I'm afraid, that's an excuse not an answer.
Originally Posted by Dinesh
I think the 3D effect is about the relationships between adjoining tones, and the glow is about making whites seem stronger by surrounding them with deep blacks. You cannot make the whites brighter, but you can makes the blacks blacker, and thus make the whites seem whiter by comparison.
The problem is that papers usually have a shoulder, and if you try to make blacks really black, you sometimes risk losing the details in the "almost-black" areas. And if you try to preserve those details, then you can't make the blacks deep enough. You can sometimes get around this by burning the blacks, but that's not always effective enough, or even possible.
That's why the long straight line that Azo/Lodima - and probably many older, now discontinued, papers - can give in amidol is such an advantage. With Azo/Lodima and amidol you can get deep blacks without losing shadow detail. That's why people mourn the discontinuance of Azo, and why they put up with the quirks and high price of amidol.
It took me some time to understand this, and I couldn't have understood it if I hadn't seen some great Azo prints with my own eyes.
That's not to say that anything printed on Azo will look much better than on other papers, or that Azo/Lodima/cadmium/whatever will make a great image all by themselves. The effect is subtle, and only visible with certain subjects. It's still the photographer's eye that counts the most. The biggest part of the effect lies in the subject itself and in the lighting.
Last edited by Vlad Soare; 12-17-2010 at 09:56 AM. Click to view previous post history.
What about the effects of weak developers, slow longer developing times? Underexposing and developing longer vs. overexposing a bit and developing shorter? I experiment with this often in trying to push or pull the curves a bit. Water baths? Two bath devs? So many things to experiment with...
I think, it's a combination of that and what Nicholas said earlier.
Originally Posted by Jim Jones
The 'glow' comes from subject matter and carefully crafted print contrast:
1. Create Impact
The combination of basic design principles must create sufficient impact to catch the observer’s attention and get him or her to take a closer look.
2. Provide Interest
Once the observer starts to look, the image must provide attractive and exciting elements to keep him interested in exploring the image further.
3. Get the Observer Involved
A quality image involves the observer and supports his image exploration through guided eye movement and intentional hindrances, inspiring the senses and confirming experiences.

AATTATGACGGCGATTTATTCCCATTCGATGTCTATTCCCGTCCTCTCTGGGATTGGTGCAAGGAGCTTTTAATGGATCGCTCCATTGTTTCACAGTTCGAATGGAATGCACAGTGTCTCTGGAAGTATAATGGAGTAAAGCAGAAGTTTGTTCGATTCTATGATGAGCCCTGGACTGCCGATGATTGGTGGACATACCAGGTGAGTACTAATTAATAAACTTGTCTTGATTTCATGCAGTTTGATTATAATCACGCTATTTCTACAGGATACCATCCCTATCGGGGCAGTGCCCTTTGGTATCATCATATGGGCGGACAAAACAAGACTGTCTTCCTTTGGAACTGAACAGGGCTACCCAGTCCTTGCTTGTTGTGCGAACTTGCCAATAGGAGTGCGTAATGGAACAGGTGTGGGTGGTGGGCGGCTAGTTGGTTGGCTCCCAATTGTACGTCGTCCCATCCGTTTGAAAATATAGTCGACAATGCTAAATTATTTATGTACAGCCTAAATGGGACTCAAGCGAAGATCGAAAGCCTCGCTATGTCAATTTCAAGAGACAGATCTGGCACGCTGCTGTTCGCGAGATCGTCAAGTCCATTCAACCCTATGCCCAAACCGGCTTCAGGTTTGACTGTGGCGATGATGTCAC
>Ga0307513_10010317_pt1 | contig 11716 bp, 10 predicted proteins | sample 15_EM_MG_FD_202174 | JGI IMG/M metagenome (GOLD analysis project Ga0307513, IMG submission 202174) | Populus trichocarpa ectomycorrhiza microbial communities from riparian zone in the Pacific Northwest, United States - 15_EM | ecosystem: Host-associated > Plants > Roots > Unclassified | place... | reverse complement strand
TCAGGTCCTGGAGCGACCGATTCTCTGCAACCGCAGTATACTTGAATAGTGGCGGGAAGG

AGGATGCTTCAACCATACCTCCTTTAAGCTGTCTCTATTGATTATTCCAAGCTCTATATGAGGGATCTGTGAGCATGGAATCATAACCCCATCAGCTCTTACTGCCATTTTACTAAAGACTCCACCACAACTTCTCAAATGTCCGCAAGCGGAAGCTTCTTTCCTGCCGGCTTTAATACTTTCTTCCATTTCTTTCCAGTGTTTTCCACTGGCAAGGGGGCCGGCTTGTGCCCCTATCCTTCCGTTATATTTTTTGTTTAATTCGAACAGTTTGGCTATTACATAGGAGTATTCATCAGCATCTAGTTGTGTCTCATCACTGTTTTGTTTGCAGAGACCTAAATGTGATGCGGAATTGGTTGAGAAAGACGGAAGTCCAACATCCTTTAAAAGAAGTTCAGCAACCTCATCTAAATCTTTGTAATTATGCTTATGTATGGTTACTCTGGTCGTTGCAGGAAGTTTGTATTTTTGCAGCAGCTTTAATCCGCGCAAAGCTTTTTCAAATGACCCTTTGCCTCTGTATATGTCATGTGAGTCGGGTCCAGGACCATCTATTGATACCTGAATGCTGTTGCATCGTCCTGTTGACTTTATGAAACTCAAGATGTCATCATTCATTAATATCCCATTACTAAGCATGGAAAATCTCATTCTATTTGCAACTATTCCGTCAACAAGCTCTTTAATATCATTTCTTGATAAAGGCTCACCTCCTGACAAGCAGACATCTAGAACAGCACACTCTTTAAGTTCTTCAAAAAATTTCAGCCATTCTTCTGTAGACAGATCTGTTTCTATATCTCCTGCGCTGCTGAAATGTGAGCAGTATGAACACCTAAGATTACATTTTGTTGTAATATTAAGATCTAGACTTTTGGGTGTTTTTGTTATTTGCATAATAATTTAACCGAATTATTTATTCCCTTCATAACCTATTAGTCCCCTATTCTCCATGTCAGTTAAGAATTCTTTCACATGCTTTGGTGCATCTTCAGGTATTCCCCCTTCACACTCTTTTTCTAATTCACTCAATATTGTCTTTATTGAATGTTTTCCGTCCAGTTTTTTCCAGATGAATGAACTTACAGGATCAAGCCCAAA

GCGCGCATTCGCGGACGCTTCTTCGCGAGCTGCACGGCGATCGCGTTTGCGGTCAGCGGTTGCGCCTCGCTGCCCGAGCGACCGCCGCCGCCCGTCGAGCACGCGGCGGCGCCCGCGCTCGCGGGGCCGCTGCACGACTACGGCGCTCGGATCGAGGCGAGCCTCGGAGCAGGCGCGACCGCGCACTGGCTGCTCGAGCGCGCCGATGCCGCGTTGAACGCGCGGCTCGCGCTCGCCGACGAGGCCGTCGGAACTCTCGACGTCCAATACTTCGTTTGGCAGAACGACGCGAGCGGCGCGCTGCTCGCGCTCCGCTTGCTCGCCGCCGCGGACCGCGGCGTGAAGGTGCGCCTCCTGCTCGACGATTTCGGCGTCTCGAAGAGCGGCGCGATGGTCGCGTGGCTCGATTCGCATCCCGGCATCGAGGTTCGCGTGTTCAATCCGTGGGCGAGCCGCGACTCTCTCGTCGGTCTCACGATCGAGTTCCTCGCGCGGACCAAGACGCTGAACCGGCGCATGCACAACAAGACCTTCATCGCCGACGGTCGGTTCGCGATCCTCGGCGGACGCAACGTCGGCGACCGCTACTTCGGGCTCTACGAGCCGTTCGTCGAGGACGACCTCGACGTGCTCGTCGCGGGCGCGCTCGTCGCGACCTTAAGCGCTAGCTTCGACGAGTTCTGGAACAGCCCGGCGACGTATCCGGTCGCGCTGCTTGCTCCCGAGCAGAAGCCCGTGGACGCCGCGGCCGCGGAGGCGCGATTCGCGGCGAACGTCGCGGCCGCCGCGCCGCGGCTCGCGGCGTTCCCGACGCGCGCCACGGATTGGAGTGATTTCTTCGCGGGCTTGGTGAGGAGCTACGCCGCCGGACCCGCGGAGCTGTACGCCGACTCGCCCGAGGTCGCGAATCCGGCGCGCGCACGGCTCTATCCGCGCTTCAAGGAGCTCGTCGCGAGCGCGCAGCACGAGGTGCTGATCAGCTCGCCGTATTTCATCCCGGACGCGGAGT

4. Create Brilliant Highlights
Specular highlights have no density and are reproduced as pure paper-white, adding brilliance. Diffuse highlights are bright and have a delicate gradation with clear tonal separation, without looking dull or dirty.
5. Optimize Midtone Contrast
There is good separation, due to high local contrast, throughout the midtones, clearly separating them from highlights and shadows.
6. Protect Detailed Shadows
Shadow tones are subtle in contrast and detail, but without getting too dark under the intended lighting conditions. The image includes small areas of deepest paper-black without visible detail, providing a tonal foundation.
The importance of contrast cannot be overemphasized. You need overall contrast, strong midtone contrast, micro contrast, the right mount to make sure the contrast is not ruined. Some of this comes from the right choice of subject matter, some of it comes from printing expertise and complementary print presentation, including mount, frame and exhibition lighting.
Ralph, will you explain what you mean by "micro" contrast?
Develop, stop, fix.... wait.... where's my film?
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Only if you believe in ferry dust. I'm convinced, it has litte to do with equipment and materials. Of course, you need the right tools, good film and paper and the proper processing materials, but that combined with solid technique, a controlled workflow and lots of experience, makes high print quality a likely possibility.
Originally Posted by hpulley
I should have listed: overall contrast, local contrast and micro contrast.
Originally Posted by tkamiya
1. overall contrast (Dmin, Dmax)
2. local contrast (highlights right next to shadows if subject matter allows)
3. micro contrast (also called sharpness)
So you think straight development techniques are all that's needed? That's good.
Originally Posted by RalphLambrecht
Originally Posted by RalphLambrecht